Dietary Acid Load (DAL), Glycated Hemoglobin A1c (HbA1c), and Metabolic Syndrome (MeS) Mediate the Association of the Adherence to the Dietary Approaches to Stopping Hypertension (DASH) and Mediterranean Diet (MeD) With Nonalcoholic Fatty Liver Disease

Azam Doustmohammadian, Sakineh Nouri Saeidlou, Saeed Esfandyari, Esmaeel Gholizadeh, Mansooreh Maadi, Nima Motamed, Hossein Ajdarkosh, Mahmoodreza Khoonsari, Cain C.T. Clark, Farhad Zamani

    Research output: Contribution to journalArticlepeer-review

    3 Citations (Scopus)
    50 Downloads (Pure)

    Abstract

    The study aimed to investigate the association of adults adhering to Dietary Approaches to Stop Hypertension (DASH) and Mediterranean diet (MeD) with nonalcoholic fatty liver disease (NAFLD) using structural equation modeling (SEM) in Iran. In this population-based cross-sectional study, 3,220 adults (44.65% female) aged ≥18 years were selected from the Amol Cohort Study (AmolCS). The dietary intakes were assessed by a validated 168-item semi-quantitative food-frequency questionnaire (FFQ). Residual method energy adjustment of MeD and DASH scores were calculated. Demographic characteristics and anthropometric and laboratory measurements were collected. NAFLD was diagnosed by an expert radiologist via ultrasound sonography. Based on the primary hypothesis, DASH, MeD, and NAFLD were fitted into models. Metabolic syndrome (MeS) as a potential risk factor directly affected NAFLD risk in all these models. In both genders, the higher adherence to DASH negatively affected NAFLD risk indirectly through the two following paths. (1) Dietary acid load (DAL) and metabolic syndrome (2) DAL and hemoglobin A1c (HbA1c). In addition, the higher DAL positively affected NAFLD risk among male participants indirectly via increasing HbA1c level and MeS (from DAL to HbA1c: β = 0.07, P < 0.001; from HbA1c to MeS: β = 0.10, P < 0.001). Similarly, in both genders, the relationship between MeD and NAFLD was mediated through (1) DAL, HbA1c, and MeS and (2) DAL and MeS. Further, among male participants, the MeD and NAFLD risk were also associated via the mediators of HbA1c and MeS. In female participants, the higher MeD score was directly associated with a reduction of NAFLD risk (β = −0.07, P = 0.008). The present study found three important mediators, including DAL, HbA1c, and MeS, in the association of DASH and MeD scores with NAFLD risk. Preventive and therapeutic interventions should target the mediators, including DAL, HbA1c, MeS, and its components, to reduce NAFLD incidence in the general population.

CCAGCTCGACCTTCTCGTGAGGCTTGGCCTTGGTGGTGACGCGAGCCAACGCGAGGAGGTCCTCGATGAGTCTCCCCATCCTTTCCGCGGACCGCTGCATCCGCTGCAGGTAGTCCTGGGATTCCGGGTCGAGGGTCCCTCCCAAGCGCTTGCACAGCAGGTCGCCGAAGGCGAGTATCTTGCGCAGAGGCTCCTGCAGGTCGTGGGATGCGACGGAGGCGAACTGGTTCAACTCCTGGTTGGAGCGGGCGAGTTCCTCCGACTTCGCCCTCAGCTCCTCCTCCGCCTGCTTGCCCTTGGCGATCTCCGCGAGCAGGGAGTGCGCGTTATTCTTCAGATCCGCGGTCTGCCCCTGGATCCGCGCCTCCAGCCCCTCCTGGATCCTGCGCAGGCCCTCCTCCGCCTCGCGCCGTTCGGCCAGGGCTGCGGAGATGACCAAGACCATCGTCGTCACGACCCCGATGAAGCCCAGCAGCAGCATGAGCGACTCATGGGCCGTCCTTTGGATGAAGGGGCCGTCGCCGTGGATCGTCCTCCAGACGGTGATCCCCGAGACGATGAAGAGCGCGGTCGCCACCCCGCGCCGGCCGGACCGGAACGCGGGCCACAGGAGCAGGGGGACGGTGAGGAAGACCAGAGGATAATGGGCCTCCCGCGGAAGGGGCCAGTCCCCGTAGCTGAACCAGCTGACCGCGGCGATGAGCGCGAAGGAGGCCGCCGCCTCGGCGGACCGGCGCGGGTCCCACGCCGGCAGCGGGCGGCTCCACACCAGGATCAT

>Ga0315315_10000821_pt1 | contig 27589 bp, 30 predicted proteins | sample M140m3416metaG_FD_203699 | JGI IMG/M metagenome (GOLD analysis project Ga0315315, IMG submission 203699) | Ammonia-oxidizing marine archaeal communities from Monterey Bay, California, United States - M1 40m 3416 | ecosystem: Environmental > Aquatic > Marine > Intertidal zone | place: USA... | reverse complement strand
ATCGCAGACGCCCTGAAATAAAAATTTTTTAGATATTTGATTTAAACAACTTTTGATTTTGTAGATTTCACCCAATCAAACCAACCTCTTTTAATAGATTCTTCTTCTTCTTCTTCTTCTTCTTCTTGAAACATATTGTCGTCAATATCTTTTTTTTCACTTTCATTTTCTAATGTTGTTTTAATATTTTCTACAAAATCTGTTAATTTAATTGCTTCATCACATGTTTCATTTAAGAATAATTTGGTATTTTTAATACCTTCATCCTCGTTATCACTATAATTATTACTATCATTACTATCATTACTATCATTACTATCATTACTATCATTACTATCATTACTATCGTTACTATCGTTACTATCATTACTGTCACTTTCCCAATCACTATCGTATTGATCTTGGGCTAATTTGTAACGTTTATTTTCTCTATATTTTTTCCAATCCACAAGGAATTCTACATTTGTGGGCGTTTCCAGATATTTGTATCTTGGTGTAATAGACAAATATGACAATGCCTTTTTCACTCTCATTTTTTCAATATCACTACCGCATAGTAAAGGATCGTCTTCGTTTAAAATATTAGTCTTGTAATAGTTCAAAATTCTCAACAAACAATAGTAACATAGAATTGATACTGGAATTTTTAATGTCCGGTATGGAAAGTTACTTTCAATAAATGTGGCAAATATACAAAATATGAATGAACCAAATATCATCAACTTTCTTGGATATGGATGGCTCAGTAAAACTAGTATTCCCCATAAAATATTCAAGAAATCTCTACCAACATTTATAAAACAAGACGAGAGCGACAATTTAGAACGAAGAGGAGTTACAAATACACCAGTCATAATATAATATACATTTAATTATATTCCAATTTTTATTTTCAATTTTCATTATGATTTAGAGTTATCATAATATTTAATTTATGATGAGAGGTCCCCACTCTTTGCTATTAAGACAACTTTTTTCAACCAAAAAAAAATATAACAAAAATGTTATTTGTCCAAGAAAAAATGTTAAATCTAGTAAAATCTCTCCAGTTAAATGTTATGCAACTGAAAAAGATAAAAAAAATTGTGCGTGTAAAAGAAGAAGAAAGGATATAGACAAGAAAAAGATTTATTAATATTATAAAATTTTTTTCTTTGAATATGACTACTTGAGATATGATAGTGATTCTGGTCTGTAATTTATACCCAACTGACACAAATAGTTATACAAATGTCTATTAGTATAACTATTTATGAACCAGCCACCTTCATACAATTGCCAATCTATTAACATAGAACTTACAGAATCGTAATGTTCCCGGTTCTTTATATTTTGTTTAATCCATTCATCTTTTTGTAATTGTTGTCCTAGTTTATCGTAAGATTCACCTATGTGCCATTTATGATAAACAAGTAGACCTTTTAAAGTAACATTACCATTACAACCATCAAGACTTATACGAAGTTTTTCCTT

Original languageEnglish
    Article number921415
    Number of pages12
    JournalFrontiers in Nutrition
    Volume9
    DOIs
    Publication statusPublished - 7 Jul 2022

    Bibliographical note

    Copyright © 2022 Doustmohammadian, Nouri Saeidlou, Esfandyari, Gholizadeh,
    Maadi, Motamed, Ajdarkosh, Khoonsari, Clark and Zamani. This is an open-access
    article distributed under the terms of the Creative Commons Attribution License
    (CC BY). The use, distribution or reproduction in other forums is permitted, provided the original author(s) and the copyright owner(s) are credited and that the original publication in this journal is cited, in accordance with accepted academic practice. No use, distribution or reproduction is permitted which does not comply with these terms

    Keywords

    • DASH
    • dietary acid load
    • HbA1c
    • Mediterranean diet
    • metabolic syndrome
    • NAFLD
    • structural equation model

    ASJC Scopus subject areas

    • Food Science
    • Endocrinology, Diabetes and Metabolism
    • Nutrition and Dietetics

    Fingerprint

    Dive into the research topics of 'Dietary Acid Load (DAL), Glycated Hemoglobin A1c (HbA1c), and Metabolic Syndrome (MeS) Mediate the Association of the Adherence to the Dietary Approaches to Stopping Hypertension (DASH) and Mediterranean Diet (MeD) With Nonalcoholic Fatty Liver Disease'. Together they form a unique fingerprint.

    Cite this